The travellers’ road leads away from our great gate in the Wall across the Arena and then into a tree-clad descent that over days of rough terrain zig-zags the traveler down and out of our mountains. The road through the great woodlands lies ashy brown and wide enough for two wagons abreast, though it turns and descends by narrower switch backs that tax the efforts of horse teams or oxen. In places, steep drop-offs verge the way. Built and rebuilt through most of the ages of man, this road’s roots are only younger than those of the mountains themselves. Any army progressing towards our Wall comes slowed and wearied by the journey, vulnerable to our soldiers. But this meant too that visitors who wished to trade came a long way to find us, and the last miles of their journey made them subject to attack by the bandits and others who habit the outside land. Thus the necessity of our troops meeting them for the last part of their journey.

I raised my head taking a deep breath, realizing in surprise that our encounter had taken only a few minutes of our time, and if we hastened, we would not seem delayed at all to those we went to meet.

“Heme, are you all right?” Mell started as Heme bent abruptly down. No, it was no reaction to her injury. She grabbed something out of the dust. A small roll of parchment, and I recalled its fall when the arrow struck her down. My glance caught Mell’s, she cocked a shrug as Heme turned from us.

We continued only a short distance from the place of the attack before we met the travelers we were sent to accompany. We had too much pride to mention to them our encounter, and they, tired merchants with saddlebags of rare goods and only a few guardsmen, didn’t look upon us with a critical eye. I am not even sure they marked Heme’s shoulder wound for she had drawn her cloak over Mell’s rough binding.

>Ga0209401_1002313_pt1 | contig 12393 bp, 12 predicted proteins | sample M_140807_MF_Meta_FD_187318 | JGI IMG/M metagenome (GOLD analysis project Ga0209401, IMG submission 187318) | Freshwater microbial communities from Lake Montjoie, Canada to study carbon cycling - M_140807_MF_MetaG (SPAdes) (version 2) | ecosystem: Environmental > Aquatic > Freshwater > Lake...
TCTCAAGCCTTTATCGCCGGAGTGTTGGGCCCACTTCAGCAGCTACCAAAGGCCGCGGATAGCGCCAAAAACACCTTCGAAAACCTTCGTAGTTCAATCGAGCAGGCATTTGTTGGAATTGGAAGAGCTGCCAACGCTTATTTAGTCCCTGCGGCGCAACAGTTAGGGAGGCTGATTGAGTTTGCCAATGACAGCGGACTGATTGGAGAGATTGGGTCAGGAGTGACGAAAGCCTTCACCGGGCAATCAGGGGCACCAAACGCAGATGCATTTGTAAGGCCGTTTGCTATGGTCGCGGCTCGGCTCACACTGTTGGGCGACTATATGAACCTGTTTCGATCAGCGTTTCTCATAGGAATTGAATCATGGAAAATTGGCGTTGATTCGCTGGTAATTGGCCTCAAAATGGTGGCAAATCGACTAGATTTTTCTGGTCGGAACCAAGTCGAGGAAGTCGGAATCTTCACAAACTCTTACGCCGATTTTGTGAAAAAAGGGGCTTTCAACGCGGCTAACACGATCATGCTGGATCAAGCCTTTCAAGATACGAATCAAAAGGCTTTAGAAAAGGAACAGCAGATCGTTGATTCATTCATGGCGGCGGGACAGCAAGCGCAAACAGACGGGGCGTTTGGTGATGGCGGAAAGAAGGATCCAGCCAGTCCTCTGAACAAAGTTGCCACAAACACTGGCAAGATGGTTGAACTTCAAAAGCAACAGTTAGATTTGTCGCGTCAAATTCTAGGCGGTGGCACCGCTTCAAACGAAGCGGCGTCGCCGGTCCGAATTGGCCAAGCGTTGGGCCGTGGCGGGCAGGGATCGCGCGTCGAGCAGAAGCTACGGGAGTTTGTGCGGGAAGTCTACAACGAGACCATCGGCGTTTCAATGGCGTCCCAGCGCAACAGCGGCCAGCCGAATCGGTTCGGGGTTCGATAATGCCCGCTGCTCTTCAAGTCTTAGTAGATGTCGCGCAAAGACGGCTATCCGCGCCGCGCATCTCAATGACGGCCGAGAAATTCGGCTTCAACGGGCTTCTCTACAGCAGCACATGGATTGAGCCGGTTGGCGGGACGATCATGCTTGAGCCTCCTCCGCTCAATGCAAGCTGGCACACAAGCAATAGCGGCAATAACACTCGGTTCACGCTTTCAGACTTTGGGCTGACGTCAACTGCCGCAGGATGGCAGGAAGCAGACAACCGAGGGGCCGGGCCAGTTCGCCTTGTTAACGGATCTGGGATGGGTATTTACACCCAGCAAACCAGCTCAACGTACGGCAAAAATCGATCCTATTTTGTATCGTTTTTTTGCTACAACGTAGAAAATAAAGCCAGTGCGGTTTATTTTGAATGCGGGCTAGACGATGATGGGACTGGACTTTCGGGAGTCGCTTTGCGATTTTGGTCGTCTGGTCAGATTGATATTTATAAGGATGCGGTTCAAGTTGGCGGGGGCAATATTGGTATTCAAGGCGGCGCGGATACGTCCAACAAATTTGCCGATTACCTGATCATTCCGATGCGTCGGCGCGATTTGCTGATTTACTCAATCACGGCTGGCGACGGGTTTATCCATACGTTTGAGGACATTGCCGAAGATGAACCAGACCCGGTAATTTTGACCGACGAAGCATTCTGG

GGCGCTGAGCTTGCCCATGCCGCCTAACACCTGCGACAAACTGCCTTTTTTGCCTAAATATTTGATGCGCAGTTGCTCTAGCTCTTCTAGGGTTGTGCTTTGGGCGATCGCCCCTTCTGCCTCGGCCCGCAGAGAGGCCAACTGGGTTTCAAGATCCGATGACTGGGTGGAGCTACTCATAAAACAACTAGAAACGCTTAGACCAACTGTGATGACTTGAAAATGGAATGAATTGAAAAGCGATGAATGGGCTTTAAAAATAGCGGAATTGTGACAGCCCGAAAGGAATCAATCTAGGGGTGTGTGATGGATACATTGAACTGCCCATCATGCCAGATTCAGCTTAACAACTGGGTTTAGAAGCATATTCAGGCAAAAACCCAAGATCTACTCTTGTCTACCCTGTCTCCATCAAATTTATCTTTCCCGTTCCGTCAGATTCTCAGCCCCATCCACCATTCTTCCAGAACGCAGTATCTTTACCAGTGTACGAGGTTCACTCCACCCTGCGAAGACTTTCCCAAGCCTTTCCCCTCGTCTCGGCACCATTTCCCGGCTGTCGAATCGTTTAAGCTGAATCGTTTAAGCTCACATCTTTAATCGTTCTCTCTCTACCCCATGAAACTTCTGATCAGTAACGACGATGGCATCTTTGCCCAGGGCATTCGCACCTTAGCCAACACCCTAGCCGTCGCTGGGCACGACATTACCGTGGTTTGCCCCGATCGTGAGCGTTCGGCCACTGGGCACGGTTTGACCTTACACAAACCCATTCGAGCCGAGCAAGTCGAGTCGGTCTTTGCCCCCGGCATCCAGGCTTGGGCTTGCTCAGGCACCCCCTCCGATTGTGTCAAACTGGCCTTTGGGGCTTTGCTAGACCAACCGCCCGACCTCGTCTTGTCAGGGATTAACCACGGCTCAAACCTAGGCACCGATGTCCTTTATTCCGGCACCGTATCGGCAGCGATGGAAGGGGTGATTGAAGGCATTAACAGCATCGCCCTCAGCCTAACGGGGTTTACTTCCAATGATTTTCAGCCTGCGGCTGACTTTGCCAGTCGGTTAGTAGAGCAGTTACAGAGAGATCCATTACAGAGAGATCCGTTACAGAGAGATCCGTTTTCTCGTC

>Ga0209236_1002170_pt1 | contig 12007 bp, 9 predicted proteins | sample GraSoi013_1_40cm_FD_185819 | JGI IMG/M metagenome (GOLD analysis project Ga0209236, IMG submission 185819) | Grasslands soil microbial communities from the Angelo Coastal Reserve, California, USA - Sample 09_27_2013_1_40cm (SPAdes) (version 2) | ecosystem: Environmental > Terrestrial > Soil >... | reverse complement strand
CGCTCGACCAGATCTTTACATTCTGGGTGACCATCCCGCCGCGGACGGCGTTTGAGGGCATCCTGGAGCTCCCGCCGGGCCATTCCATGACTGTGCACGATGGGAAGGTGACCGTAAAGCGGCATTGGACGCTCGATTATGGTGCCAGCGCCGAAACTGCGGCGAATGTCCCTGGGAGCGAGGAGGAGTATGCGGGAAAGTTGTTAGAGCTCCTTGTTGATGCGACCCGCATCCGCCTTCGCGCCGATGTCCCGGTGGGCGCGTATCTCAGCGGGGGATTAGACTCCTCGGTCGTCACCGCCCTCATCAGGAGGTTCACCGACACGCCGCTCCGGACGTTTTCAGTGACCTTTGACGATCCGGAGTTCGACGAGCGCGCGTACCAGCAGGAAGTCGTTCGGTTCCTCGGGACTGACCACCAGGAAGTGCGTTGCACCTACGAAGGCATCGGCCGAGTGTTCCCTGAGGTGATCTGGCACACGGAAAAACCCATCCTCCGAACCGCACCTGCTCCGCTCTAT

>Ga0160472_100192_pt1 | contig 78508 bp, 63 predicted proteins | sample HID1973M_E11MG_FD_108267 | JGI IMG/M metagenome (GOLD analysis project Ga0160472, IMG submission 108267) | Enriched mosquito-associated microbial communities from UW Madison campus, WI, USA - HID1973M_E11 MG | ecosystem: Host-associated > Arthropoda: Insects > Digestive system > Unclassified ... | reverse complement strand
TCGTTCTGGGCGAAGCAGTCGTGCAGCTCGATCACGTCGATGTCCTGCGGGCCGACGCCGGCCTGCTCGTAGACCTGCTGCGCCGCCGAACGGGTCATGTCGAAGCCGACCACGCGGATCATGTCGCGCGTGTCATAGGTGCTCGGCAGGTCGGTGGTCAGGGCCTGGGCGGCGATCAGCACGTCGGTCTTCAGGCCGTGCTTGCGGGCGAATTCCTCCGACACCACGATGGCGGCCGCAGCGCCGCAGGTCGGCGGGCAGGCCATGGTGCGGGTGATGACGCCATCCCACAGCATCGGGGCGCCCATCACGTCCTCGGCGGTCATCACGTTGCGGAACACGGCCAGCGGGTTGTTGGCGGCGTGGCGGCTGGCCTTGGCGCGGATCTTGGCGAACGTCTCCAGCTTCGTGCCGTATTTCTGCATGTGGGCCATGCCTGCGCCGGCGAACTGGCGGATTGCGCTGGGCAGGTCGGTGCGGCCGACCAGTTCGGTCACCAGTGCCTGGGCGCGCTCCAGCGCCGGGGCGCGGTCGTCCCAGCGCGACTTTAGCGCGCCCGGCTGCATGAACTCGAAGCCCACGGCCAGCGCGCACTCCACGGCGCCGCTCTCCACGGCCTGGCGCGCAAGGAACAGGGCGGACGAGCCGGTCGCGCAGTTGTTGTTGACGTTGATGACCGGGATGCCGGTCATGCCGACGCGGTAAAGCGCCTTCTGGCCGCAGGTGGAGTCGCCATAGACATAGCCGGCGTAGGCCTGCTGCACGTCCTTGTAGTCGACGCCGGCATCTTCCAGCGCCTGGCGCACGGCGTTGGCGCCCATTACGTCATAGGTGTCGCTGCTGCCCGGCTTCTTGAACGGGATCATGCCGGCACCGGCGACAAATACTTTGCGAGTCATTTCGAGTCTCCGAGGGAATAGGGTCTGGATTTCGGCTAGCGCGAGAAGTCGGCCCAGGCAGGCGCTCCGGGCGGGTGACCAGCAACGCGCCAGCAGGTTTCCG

When we returned to the Wall, no one at the gates commented upon our marks of combat. No doubt they seemed greater to us. Our travelers were received with courtesy, passed in through the great creaking gates and into our City. I wondered what they bore, likely rare metals or elements for workmen and researchers of the City.

Relieved of responsibility, I found myself hesitating by the Wall, looking up the rough-surfaced boulders that rose over my head thirty feet or more, colored gold in late winter light. I saw differently even the pale lilac sky above, as if this day had freed me of a burden I had not known I carried, as though the blood of Thane Gehir left me the gift of a light heart. Mell watched me with that shuttered caution she employs to conceal her judgment as we followed our guests into the safety of the Western Court. So, whatever I felt was obvious enough for a friend to see.